|HADZIABDIC, DENITA - University Of Tennessee|
|MANTOOTH, KRISTIE - University Of Tennessee|
|BOGGESS, SARAH - University Of Tennessee|
|WINDHAM, MARK - University Of Tennessee|
|MILLER, STEPHEN - Rutgers University|
|SPATAFORA, JOSEPH - Oregon State University|
|ZHANG, NING - Rutgers University|
|STATON, MEG - University Of Tennessee|
|OWNLEY, BONNIE - University Of Tennessee|
|TRIGIANO, ROBERT - University Of Tennessee|
Submitted to: International Congress of Plant Pathology Abstracts and Proceedings
Publication Type: Abstract Only
Publication Acceptance Date: 3/27/2018
Publication Date: 7/31/2018
Citation: Hadziabdic, D., Mantooth, K., Boggess, S., Windham, M., Miller, S., Cai, G., Spatafora, J., Zhang, N., Staton, M., Ownley, B., Trigiano, R. 2018. Discula destructiva, an exotic pathogen of Cornus spp. in North America: evidence of independent introductions. International Congress of Plant Pathology Abstracts and Proceedings. 452-P.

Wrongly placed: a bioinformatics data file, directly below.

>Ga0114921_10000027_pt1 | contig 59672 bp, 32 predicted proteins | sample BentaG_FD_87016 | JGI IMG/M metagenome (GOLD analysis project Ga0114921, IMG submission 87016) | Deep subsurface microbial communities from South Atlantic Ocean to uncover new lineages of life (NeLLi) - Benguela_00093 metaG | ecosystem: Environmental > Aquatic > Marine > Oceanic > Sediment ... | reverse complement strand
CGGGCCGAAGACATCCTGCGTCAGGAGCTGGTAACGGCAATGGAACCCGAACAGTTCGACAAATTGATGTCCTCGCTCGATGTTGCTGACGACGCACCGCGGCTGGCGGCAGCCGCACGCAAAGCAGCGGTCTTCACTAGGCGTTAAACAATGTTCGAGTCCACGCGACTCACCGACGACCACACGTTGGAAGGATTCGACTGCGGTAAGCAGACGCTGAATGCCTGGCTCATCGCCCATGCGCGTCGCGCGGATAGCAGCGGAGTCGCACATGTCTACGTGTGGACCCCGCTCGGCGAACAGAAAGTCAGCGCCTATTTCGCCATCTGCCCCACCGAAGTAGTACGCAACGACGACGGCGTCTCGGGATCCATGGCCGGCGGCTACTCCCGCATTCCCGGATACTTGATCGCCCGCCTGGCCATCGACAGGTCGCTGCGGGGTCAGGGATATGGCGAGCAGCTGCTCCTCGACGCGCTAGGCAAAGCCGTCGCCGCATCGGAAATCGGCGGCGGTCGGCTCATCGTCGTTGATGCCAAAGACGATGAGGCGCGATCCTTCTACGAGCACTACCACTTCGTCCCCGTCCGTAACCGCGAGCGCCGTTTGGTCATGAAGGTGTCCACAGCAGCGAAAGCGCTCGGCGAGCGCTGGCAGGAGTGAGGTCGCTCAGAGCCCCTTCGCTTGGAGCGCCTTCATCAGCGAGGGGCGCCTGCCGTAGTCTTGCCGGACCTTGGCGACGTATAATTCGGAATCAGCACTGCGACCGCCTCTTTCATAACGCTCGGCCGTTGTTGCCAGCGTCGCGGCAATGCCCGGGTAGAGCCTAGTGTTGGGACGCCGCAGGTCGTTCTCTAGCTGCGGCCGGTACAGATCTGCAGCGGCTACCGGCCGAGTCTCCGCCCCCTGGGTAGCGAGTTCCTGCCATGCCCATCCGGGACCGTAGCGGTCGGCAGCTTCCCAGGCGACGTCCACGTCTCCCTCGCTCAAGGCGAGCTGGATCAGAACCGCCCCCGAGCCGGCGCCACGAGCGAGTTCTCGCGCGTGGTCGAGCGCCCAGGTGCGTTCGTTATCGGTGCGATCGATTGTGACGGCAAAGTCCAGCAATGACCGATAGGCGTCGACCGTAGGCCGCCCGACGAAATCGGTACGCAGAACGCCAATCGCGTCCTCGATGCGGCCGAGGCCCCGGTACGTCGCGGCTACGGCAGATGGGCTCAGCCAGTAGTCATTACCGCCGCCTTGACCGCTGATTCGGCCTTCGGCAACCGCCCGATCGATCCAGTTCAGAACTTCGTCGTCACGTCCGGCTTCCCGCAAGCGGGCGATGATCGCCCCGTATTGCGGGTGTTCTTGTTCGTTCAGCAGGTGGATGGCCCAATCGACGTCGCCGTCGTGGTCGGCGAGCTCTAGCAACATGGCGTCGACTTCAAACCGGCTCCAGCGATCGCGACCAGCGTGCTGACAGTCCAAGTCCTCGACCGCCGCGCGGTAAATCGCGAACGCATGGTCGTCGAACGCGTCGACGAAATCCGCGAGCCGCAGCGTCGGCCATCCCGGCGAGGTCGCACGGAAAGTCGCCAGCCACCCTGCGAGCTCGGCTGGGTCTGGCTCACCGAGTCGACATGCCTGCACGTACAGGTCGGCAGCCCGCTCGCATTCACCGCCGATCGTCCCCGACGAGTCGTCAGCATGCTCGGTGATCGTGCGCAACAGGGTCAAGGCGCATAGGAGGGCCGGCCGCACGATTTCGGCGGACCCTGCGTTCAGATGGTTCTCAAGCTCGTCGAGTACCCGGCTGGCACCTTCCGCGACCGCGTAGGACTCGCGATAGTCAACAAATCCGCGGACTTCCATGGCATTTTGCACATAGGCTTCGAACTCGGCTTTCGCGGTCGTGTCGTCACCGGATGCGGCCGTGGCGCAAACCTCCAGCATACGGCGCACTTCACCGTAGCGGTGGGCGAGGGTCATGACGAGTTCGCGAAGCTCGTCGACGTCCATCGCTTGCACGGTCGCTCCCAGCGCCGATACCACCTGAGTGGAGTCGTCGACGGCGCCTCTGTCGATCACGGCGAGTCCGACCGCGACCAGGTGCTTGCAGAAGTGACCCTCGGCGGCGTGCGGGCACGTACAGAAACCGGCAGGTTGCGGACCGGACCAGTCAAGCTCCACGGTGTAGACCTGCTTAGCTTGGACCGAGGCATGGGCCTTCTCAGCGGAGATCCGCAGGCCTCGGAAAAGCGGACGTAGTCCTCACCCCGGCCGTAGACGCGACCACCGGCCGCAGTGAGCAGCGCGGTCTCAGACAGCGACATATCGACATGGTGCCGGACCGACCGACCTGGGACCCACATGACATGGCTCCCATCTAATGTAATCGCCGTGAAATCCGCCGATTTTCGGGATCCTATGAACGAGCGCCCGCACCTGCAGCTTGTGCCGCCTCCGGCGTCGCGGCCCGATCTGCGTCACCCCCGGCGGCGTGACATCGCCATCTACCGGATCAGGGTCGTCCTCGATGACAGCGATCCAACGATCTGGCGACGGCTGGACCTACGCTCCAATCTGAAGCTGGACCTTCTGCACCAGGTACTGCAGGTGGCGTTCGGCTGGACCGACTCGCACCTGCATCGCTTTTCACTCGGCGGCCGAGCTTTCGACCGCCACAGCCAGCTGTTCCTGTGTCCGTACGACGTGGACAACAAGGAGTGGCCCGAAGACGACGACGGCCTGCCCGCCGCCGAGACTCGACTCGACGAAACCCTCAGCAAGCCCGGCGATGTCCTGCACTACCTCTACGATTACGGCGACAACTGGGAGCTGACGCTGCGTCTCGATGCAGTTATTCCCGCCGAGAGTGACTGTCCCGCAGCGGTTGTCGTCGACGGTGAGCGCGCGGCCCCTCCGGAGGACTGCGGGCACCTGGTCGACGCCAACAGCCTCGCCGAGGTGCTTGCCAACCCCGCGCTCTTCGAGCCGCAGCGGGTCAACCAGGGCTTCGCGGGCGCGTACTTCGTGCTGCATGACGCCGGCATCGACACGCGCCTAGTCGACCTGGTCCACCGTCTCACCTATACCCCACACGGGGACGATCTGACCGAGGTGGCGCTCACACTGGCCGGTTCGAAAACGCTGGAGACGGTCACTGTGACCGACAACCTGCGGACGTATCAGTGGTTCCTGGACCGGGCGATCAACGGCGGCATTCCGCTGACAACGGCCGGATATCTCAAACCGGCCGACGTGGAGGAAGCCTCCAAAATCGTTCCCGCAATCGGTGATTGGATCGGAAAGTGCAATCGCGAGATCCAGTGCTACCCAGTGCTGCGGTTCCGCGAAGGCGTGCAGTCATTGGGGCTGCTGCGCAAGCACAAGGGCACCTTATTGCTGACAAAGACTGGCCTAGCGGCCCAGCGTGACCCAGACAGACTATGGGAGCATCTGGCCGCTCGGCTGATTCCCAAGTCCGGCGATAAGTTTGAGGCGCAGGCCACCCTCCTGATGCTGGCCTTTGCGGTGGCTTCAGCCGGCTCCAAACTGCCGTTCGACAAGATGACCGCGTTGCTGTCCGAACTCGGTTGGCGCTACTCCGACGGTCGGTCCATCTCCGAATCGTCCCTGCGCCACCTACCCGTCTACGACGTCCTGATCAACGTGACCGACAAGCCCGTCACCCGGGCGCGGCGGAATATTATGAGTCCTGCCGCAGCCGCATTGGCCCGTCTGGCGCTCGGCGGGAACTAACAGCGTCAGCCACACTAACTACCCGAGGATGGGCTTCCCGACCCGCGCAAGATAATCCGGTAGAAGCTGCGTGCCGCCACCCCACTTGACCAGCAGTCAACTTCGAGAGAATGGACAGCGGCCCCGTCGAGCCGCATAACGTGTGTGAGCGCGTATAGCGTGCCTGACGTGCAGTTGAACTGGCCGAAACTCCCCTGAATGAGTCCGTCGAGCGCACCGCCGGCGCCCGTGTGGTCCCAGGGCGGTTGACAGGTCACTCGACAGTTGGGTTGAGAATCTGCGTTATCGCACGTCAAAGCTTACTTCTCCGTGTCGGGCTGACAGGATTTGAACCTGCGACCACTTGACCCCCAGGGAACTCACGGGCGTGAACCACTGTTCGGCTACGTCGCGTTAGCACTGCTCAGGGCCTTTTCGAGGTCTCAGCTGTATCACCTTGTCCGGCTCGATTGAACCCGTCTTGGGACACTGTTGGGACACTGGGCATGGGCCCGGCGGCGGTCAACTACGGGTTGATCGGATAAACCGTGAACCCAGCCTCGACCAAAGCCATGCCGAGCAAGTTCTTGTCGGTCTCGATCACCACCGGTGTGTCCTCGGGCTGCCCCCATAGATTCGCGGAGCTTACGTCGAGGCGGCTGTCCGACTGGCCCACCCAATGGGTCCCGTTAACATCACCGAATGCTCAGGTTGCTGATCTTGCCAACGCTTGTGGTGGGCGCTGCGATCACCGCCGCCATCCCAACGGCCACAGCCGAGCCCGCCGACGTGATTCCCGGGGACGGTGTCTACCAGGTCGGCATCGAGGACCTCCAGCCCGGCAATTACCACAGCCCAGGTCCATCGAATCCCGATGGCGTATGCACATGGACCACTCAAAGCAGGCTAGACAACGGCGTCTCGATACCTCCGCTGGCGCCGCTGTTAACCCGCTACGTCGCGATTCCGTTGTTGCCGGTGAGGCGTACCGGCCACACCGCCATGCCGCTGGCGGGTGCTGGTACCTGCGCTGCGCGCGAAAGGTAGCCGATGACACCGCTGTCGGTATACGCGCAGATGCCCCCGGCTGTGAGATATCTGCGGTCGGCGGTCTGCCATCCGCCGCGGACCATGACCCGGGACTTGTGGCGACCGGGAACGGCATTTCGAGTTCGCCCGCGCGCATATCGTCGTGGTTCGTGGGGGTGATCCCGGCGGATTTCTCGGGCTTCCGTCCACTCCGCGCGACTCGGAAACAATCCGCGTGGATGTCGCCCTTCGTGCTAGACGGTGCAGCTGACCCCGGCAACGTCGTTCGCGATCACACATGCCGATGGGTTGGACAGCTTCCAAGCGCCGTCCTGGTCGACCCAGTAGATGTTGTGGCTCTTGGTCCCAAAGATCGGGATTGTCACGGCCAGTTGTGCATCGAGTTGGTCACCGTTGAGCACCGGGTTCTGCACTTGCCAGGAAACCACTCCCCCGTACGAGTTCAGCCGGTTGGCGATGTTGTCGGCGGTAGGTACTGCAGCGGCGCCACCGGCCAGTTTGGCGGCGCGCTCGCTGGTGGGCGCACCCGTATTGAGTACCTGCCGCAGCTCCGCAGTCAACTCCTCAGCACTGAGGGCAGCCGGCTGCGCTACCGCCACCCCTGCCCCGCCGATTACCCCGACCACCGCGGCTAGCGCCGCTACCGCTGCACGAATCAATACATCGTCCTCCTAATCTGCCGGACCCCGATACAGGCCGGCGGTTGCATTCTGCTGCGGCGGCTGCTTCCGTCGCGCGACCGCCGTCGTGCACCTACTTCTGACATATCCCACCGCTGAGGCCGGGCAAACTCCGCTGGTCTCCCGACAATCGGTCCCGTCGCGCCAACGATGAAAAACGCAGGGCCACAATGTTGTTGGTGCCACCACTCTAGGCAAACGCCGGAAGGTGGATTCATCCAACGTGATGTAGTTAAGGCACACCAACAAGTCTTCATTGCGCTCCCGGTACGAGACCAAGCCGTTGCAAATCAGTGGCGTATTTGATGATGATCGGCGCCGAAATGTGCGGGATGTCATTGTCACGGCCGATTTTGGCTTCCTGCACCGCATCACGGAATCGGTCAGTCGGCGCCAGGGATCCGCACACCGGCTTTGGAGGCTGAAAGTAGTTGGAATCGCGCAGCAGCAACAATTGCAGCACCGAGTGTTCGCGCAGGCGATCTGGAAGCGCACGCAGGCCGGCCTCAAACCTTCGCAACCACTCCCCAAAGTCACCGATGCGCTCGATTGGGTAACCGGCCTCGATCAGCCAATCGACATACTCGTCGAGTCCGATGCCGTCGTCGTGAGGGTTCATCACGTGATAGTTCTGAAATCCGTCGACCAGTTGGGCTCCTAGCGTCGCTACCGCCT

Technical Abstract: Native to North America, Cornus florida (flowering dogwood) and C. nuttallii (Pacific dogwood) are valued for their ornamental characteristics and an important food source for a number of animals due to the high fat content of berries. In the late 1970s, trees on both eastern and western U.S. started declining, resulting in massive die-offs of entire populations. A fungal pathogen, Discula destructiva was identified as the causal agent of dogwood anthracnose. For the next two decades, the pathogen spread throughout most of the native ranges of C. florida and C. nuttallii resulting in high mortality rates. We evaluated genetic diversity and population structure of 93 D. destructiva isolates using 47 microsatellite loci. Our results indicated low genetic diversity and the presence of four genetic clusters that corresponded to two major geographic areas, the eastern United States and the Pacific Northwest, and to the two collection time periods when the isolates were collected (pre- and post-1993). Linkage disequilibrium was present in five out of six subpopulations, suggesting that the fungus only reproduced asexually. Evidence of population bottlenecks was indicated across four identified genetic clusters, and was probably the result of the limited number of founding individuals on both coasts. Our results support the hypothesis that D. destructiva is an exotic pathogen with independent introductions on the east and west coasts of the U.S.